Mill Group chief executive David Toplas added: “There is real scope for value to be added through residential development and refurbishment, using the special tax status of a Reit to both acquire and hold residential investment properties in this fragmented market.”

“We recognise the role that crowdfunding platforms such as SyndicateRoom can play in helping businesses like ours to raise finance from retail investors who appreciate the total returns from a residential portfolio and want an easy and liquid alternative to a self-managed, buy-to-let property.”

Recent research from Mill Group suggests investors are now more interested in private rented sector housing than they are in the previously hot sector of student accommodation. Comments provided by 60 institutions suggested 85% were already making investments in residential in some way. Said Mill Group’s Andrew Smith at the launch of the reseach: “This clearly shows investors are more ready than ever before to invest in much-needed rented housing in the UK. They are committing resources to the sector, but progress is being held back by a lack of internal expertise and the limited supply of suitable stock.”

“Accordingly, joint ventures remain a preferred route into the sector, with investors looking for management expertise and comfort in numbers.”

Renters look forward to improved services

Britain’s tenants are largely satisfied with their landlords, though they do feel they could receive more support from them. In a poll conducted by Saga Home Insurance, 77% of tenants rated their current landlord as good or excellent, while just 8% awarded their landlord a poor rating.

The results of the survey seem at odds with government efforts that appear to be focused on adding layers of additional bureacracy, in an effort to do away with “rogue” landlords. And they demonstrate that tenants are ready for the enhanced level of support services being promised by the emerging professional private landlords, backed by major investors.

However, despite the high levels of satisfaction, there remain issues where UK landlords are falling short in the service they deliver. Around a quarter of tenants cited poor communication from landlords as a problem, while 21% complained of poor quality workmanship from trades people employed to fix problems with their properties.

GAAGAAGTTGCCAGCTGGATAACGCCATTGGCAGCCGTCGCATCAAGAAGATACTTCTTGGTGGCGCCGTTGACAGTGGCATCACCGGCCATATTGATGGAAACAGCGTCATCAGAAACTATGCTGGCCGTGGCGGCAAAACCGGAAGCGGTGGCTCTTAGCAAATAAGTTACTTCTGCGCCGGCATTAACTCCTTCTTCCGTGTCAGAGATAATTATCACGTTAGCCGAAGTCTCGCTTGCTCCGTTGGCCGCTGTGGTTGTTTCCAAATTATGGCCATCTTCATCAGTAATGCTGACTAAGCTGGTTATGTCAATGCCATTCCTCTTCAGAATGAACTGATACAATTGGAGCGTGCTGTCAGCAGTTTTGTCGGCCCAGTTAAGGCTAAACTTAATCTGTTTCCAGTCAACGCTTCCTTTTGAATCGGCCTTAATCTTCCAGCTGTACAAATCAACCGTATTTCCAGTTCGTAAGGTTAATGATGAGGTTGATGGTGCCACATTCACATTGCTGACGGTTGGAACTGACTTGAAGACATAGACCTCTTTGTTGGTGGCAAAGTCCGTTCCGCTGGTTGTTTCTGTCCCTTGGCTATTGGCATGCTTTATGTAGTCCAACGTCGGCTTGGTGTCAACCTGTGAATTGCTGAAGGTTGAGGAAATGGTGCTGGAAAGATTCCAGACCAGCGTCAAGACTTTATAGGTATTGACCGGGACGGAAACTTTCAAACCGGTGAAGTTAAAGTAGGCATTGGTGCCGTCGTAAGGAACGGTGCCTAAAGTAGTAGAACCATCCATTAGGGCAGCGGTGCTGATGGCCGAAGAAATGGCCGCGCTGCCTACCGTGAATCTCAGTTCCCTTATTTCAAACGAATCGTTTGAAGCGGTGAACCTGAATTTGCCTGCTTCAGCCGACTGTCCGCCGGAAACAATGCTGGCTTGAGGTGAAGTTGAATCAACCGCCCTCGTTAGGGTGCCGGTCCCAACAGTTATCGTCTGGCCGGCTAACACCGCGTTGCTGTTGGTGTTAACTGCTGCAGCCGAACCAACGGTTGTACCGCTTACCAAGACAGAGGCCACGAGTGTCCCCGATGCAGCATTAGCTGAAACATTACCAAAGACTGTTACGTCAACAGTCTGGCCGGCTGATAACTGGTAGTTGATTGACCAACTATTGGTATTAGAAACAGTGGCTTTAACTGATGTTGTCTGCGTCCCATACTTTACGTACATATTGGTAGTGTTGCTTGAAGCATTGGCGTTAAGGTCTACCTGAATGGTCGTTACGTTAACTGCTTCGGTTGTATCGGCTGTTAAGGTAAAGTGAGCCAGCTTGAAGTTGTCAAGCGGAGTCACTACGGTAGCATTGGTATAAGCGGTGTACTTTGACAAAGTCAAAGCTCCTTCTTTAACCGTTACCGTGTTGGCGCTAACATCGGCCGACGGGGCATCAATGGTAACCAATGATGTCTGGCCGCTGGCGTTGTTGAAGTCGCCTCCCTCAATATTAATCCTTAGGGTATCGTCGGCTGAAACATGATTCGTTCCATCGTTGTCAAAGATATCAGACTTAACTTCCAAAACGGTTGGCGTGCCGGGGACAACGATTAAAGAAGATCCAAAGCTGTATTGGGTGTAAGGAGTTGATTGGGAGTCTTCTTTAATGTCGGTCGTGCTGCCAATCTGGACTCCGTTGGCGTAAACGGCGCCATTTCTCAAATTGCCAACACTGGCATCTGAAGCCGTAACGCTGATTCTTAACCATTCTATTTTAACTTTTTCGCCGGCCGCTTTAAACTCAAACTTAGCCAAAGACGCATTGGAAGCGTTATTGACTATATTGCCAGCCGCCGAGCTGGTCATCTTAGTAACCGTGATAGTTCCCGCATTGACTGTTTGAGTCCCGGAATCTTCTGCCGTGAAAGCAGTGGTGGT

For landlords, the survey found their biggest gripes with tenants were late payment of rent – 37% cited this – and damage to property, with a 32% score.

“In the age of housing shortages and escalating rents, landlords have been getting some bad headlines, but the research shows the extent to which this portrayal is unfair,” said Saga’s head of home insurance, Sue Green. “The vast majority of landlords are conscientious and ethical, although tenants do believe more can be done which is why we have released our guide with practical tips to help them improve their ethical credentials.”

Saga has produced a free guide for those renting a property, entitled Being an Ethical Landlord.

Delivering the right product is the challenge to successful PRS investment

Dr Tim Harvard, director of professional services UK at Estate Master, sees excitement – but also challenges ahead – in developing an investment grade product for instutional investors in the private rented sector:

Delegates at the recent RESI2014 could have been forgiven for thinking that there is only one game in town as far as residential property goes – PRS, the private rented sector. Session after session focused on the sector.

You might, quite rightly, think that the UK has had a private rented sector since the year dot. It is a sector that has grown in the last 30 years since the demise of the council house sector and is dominated by myriad small, buy-to-let investors building a little property empire or a private retirement fund. Well this is NOT what is strictly meant by the acronym PRS as it is currently being used. What someone talking about PRS today means is the provision of relatively large private sector housing schemes funded and owned by institutional investors – pension funds, life assurance and property companies.